This paper explores the role of engaging teachers in constructive dialogue within ICT professional development activity. As part of an ICT professional development program, sixteen teachers across eight geographically removed schools participated in an online threaded discussion forum for a school year. The findings suggest evidence of both collegial and critical forms of discussion. Collegial discussion was found to be important in developing and maintaining community while critical discussion was vital for its role in transforming teachers' beliefs.
Updated: May. 25, 2010
Transformative Learning-Based Mentoring for Professional Development of Teacher Educators in Information and Communication Technologies: An Approach for an Emerging Country
The purpose of the present study is to suggest a structure of one-to-one mentoring based on the transformative learning theory in order to meet professional development in ICT. In the scope of this study, in order to meet professional development in ICT in Turkey, the characteristics and the functioning of the structure of one-to-one mentoring based on the transformative learning theory are explained. Finally, the present study puts forward some suggestions regarding the application of the structure and mentions the contributions of the structure to professional development in ICT.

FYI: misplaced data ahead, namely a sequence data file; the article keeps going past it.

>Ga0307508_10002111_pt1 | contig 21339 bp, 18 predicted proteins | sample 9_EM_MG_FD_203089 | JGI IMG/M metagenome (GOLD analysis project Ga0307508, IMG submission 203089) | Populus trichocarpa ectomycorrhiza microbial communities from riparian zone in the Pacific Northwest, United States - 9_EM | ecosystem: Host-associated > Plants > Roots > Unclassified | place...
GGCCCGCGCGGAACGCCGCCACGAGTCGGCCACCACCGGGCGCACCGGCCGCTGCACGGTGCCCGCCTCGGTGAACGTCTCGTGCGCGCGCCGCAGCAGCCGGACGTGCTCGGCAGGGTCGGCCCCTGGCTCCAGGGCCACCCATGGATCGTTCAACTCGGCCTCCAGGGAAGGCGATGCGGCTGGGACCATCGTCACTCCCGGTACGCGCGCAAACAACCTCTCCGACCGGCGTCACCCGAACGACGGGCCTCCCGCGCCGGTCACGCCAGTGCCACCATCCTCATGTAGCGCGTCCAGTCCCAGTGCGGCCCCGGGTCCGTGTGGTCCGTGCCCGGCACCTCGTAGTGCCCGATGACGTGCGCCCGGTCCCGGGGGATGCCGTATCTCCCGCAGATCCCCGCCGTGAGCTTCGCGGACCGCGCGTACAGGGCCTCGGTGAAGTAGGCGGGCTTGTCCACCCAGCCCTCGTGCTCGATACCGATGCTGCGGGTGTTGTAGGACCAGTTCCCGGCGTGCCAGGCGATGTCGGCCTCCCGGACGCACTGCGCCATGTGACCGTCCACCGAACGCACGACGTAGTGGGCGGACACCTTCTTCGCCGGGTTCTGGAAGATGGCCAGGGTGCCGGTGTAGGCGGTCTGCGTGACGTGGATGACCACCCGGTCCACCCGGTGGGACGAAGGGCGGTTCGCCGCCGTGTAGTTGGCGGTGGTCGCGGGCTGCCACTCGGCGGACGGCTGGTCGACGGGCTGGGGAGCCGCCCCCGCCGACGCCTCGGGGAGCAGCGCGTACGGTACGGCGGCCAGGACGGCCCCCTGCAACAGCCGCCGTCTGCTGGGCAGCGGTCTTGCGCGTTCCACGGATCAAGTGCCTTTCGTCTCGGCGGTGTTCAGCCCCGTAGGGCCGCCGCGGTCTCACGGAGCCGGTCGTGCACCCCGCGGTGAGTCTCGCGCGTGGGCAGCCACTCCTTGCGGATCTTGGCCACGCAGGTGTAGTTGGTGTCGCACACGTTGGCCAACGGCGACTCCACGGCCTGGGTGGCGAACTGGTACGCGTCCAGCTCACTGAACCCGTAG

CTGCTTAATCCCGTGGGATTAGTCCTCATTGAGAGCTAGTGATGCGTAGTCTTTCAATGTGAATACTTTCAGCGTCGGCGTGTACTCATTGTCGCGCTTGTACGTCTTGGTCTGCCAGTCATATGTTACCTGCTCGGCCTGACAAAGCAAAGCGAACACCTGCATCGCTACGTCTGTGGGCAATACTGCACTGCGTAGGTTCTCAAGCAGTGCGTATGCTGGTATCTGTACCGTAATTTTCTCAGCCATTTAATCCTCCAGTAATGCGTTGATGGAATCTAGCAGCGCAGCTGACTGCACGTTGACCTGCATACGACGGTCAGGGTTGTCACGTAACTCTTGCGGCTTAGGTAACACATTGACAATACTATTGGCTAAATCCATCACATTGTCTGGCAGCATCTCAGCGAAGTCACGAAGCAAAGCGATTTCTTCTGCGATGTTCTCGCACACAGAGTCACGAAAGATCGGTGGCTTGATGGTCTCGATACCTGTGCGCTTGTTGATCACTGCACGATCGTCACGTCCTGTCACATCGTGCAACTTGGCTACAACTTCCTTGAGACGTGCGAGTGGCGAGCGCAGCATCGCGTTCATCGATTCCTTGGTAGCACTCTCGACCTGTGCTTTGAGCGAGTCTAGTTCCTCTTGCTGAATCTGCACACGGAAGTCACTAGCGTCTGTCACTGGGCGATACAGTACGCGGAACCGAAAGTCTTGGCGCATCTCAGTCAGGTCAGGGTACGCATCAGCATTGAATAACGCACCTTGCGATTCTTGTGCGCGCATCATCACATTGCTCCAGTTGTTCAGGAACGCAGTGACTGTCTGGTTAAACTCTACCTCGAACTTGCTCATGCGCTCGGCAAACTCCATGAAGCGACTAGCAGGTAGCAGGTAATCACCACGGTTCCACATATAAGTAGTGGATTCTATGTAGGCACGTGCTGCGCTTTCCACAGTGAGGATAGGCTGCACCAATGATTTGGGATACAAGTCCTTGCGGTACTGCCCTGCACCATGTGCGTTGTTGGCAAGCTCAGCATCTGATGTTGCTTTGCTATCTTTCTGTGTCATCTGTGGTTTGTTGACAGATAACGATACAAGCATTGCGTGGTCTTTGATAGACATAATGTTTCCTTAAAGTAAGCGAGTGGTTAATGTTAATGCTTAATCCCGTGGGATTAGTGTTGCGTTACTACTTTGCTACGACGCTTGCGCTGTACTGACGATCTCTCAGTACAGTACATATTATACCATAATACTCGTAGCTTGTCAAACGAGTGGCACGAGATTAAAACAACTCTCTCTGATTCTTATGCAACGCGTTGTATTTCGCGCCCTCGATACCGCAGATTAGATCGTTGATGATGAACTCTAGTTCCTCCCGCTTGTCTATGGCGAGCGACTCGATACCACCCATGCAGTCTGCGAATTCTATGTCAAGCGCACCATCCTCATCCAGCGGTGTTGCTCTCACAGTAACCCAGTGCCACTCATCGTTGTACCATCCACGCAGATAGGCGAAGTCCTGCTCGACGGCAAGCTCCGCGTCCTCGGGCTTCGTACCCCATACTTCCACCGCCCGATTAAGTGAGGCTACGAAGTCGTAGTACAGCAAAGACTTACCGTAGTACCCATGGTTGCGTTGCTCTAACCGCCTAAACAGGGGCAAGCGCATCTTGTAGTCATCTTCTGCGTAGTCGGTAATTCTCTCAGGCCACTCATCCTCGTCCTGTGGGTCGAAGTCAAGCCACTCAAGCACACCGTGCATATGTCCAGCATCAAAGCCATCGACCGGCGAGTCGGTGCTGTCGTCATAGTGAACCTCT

Updated: Apr. 07, 2010
Nigerian Inservice Teachers' Self-Assessment in Core Technology Competences and Their Professional Development Needs in ICT
This study was a survey designed to engage postgraduate inservice teachers from selected universities in the south-south geopolitical zone of Nigeria in selfassessment of core technology competence. 238 teachers participated in the study. The study was also designed to determine the professional development needs of the inservice teachers and their preferred mode of professional development. Results revealed that the majority of the inservice teachers lacked competencies in core technology areas.
Updated: Jan. 12, 2010
Supporting Learner-Centered ICT Integration: The Influence of Collaborative and Needs-Based Professional Development
A mixed-method study was carried out to examine how teacher attitude and professional development influence learner-centered Information Communication Technology (ICT) integration. A questionnaire, interviews and observations were used to gather data in a school district in Nova Scotia, Canada. Findings suggest that learner-centered ICT integration is more likely to occur needs-based, collaborative professional development programs are provided.
Updated: Nov. 16, 2009
Professional Development for Information Communication Technology Integration: Identifying and Supporting a Community of Practice through Design-Based Research
Research suggests effective classroom ICT integration occurs through needs-based, collaborative professional development (Chandra-Handa, 2001; Cuttance, 2001; Figg, 2000; Gibson, Oberg, & Pelz, 1999; Gross, 2000; Haughey, 2002). A community of practice (CoP) (Wenger, 1998; Wenger, McDermott, & Snyder, 2002) can be an effective mode of such collaborative professional development. Principles for this research approach are discussed and address the membership of a CoP and teacher/researcher ownership of research goals and design.
Updated: Nov. 03, 2008